Thursday, January 7, 2010

Mercy Otis Warren Satirizes Peter Oliver

Among the most vilified of men in colonial Massachusetts was Judge Peter Oliver (1713-91) who served as Chief Justice of Massachusetts between 1772 and 1775 and who split his residence between Middleborough and Boston. Oliver's staunch Loyalism increasingly placed him at odds with much of the public following 1765 and public resentment of Oliver was fueled by Mercy Otis Warren (1728-1814) who satirized Oliver and his associates in a series of political plays in the early 1770s.

Between the Oliver and Otis families there existed a long-standing political rivalry partially stemming from the 1761 appointment of Thomas Hutchinson (the father of Oliver's daughter-in-law) as Chief Justice of the Massachusetts Supreme Judicial Court over Warren's father, James Otis, Sr., an act which created a lasting enmity between the two families

No friend to the Olivers, Warren proved how cutting satire could be as she lampooned her victims. Warren's later biographer, Alice Brown, sympathized to a degree with the Loyalists as honest men who simply sought to do their duty to God and King. Yet it should be recalled that Loyalists, too, engaged in similar harshly satiric and biting attacks upon their opponents and Peter Oliver in particular was (and remains) well known for his condescending attitudes towards those with whom he disagreed.

In The Adulator (1773), Warren's principal characters are based upon Oliver, Oliver's brother Lieutenant Governor Andrew Oliver, and Hutchinson (by then Governor of Massachusetts). The names which Warren gives are suggestive. Hutchinson is "Rapatio", Andrew Oliver is "Limput" and Peter Oliver is "Hazelrod", hazel rods being notorious weapons of corporal punishment.

Though in The Adulator, Peter Oliver figures as a lesser character, Warren reserves some of her best words for him. In the following passage, "Limput" (Andrew Oliver) addresses his brother "Hazelrod" (Peter Oliver):

My friend, my brother, or still dearer name,
Thou firm abettor of my grand design!
Thou now canst cover what the world call crimes.
We'll then securely crush the scoundrell mob,
And Claudia-like, the citizens ride o'er
And execute what Nero durst not so
(Act IV, sc. iii)

In the play, Warren further describes "Hazelrod" as "highly pleasing to the creatures of arbitrary power, and equally disgusting to every man of virtue."

As the Revolutionary fervor grew in Boston through the mid-1770s, life became increasingly unbearable for the most visible Loyalists like Hutchinson who went into exile in 1774. With Hutchinson's removal to England, negative attention increasingly focused upon Peter Oliver as the most prominent of the Massachusetts Loyalists and it is not surprising that he came to figure prominently as the main character in Warren's The Group (1775), again in the personification of "Hazelrod", through which Warren has him speak the following:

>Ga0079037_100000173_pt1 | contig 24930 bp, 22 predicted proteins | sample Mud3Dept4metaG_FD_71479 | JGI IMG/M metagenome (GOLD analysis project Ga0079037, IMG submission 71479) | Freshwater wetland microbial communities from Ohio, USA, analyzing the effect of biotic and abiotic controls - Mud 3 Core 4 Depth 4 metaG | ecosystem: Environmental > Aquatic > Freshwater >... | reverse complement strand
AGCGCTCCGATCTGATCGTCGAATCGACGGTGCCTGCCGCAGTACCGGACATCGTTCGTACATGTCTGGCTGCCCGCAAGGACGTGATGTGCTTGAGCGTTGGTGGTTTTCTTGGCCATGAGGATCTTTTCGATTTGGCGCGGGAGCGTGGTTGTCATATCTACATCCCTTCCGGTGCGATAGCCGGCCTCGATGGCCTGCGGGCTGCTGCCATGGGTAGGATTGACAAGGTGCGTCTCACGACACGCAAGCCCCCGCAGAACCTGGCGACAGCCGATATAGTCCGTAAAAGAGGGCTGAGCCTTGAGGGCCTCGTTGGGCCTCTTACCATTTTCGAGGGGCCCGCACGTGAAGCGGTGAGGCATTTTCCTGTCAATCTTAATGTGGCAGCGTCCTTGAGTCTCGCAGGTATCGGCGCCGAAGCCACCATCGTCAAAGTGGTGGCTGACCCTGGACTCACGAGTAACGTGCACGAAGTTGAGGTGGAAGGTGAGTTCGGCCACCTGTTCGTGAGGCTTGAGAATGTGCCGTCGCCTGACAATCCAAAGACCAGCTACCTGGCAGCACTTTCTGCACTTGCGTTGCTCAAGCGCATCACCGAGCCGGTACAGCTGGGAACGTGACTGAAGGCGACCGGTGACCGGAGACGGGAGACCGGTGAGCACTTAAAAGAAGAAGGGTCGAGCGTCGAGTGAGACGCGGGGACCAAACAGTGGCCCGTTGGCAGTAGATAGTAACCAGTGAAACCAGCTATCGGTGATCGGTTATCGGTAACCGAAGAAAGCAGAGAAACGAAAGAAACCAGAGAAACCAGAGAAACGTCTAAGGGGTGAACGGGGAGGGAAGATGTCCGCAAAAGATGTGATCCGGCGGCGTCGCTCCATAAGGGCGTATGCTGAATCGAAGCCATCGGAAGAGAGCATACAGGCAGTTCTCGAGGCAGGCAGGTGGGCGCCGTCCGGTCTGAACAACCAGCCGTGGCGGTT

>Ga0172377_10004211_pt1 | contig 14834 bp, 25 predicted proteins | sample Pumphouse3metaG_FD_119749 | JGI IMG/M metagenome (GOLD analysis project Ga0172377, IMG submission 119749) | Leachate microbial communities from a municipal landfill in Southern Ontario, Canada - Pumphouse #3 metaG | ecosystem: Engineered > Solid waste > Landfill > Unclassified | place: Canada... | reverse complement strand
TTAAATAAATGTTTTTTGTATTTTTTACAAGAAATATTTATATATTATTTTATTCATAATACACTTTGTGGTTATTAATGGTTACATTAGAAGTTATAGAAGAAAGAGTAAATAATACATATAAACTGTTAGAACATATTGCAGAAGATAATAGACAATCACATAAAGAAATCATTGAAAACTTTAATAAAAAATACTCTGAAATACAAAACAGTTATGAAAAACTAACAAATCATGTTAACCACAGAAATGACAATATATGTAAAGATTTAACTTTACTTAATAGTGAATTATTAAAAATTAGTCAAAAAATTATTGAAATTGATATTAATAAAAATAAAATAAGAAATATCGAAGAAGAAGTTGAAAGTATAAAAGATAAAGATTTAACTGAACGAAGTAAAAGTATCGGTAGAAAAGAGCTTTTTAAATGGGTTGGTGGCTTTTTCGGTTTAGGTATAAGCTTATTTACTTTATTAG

Resolv'd more rapidly to gain my point,
I mounted high in justice's sacred seat,
With flowing robes, and head equip'd without,
A heart unfeeling and a stubborn soul,
As qualify'd as e'er a Jefferies was;
Save in the knotty rudiments of law,
The smallest requisite for modern times,
When wisdom, law, and justice are supply'd
By swords, dragoons, and ministerial nods,
Sanctions most sacred in the Pander's creed,
I sold my country for a splendid bribe.
Now let her sink—and all the dire alarms
Of war, confusion, pestilence, and blood,
And tenfold mis'ry be her future doom—
Let civil discord lift her sword on high,
Nay, sheath its hilt e'en in my brother's blood;
It ne'er shall move the purpose of my soul;
Tho' once I trembled at a thought so bold;
By Philalethes's arguments, convinc'd,
We may live Demons, as we die like brutes,
I give my tears, and conscience to the winds.

(Act I, sc. i)

While today some have argued that The Group remains but a "literary curiosity", in its day it, along with Warren's other work, was politically important. The connection between Warren's characters and the people whom they represented was fairly transparent, at least among the Revolutionary community. Proud of his wife's abilities, James Warren shared her work with others including John Adams, and it came to be rapidly disseminated throughout the community which at times deprecatingly referred to the real-life characters by the pseudonyms created for them by Warren. Samuel Adams on one occasion made report that "Rapatio is now gone to Middleboro to consult his Brother Hazelrod".

Warren's work was also politically persuasive, and it helped fuel the public hatred of Peter Oliver. "To an inflamed patriotism it must have been a vivid delight to find the enemies of peace held up bleeding under the eye of the day, to hear some one voice the hot rancor of every heart and say what all patriots would fain have said themselves had they been clever enough."

"Mercy Otis Warren (Mrs. James Warren)", portrait by John Singleton Copley, Museum of Fine Arts, Boston, oil on canvas, 1763
Intelligent, well-educated, witty and charming, Mercy Otis Warren was an important author, well known for both her anti-Loyalist plays of the 1770s, as well as her later perceptive History of the Rise, Progress and Termination of the American Revolution (1805). She reserved a special dislike for Peter Oliver.

Alice Brown.
Mercy Warren. New York: Charles Scribner's Sons, 1896.
Mercy Otis Warren.
The Adulateur: A Tragedy as it is now acted in Upper Servia. Boston: 1773. Reprint: Tarrytown, NY: William Abbatt, 1918.
Mercy Otis Warren.
The Group, a Farce. Jamaica. Reprinted Philadelphia: James Humphreys, Jr., 1775. Facsimile ed.


Post a Comment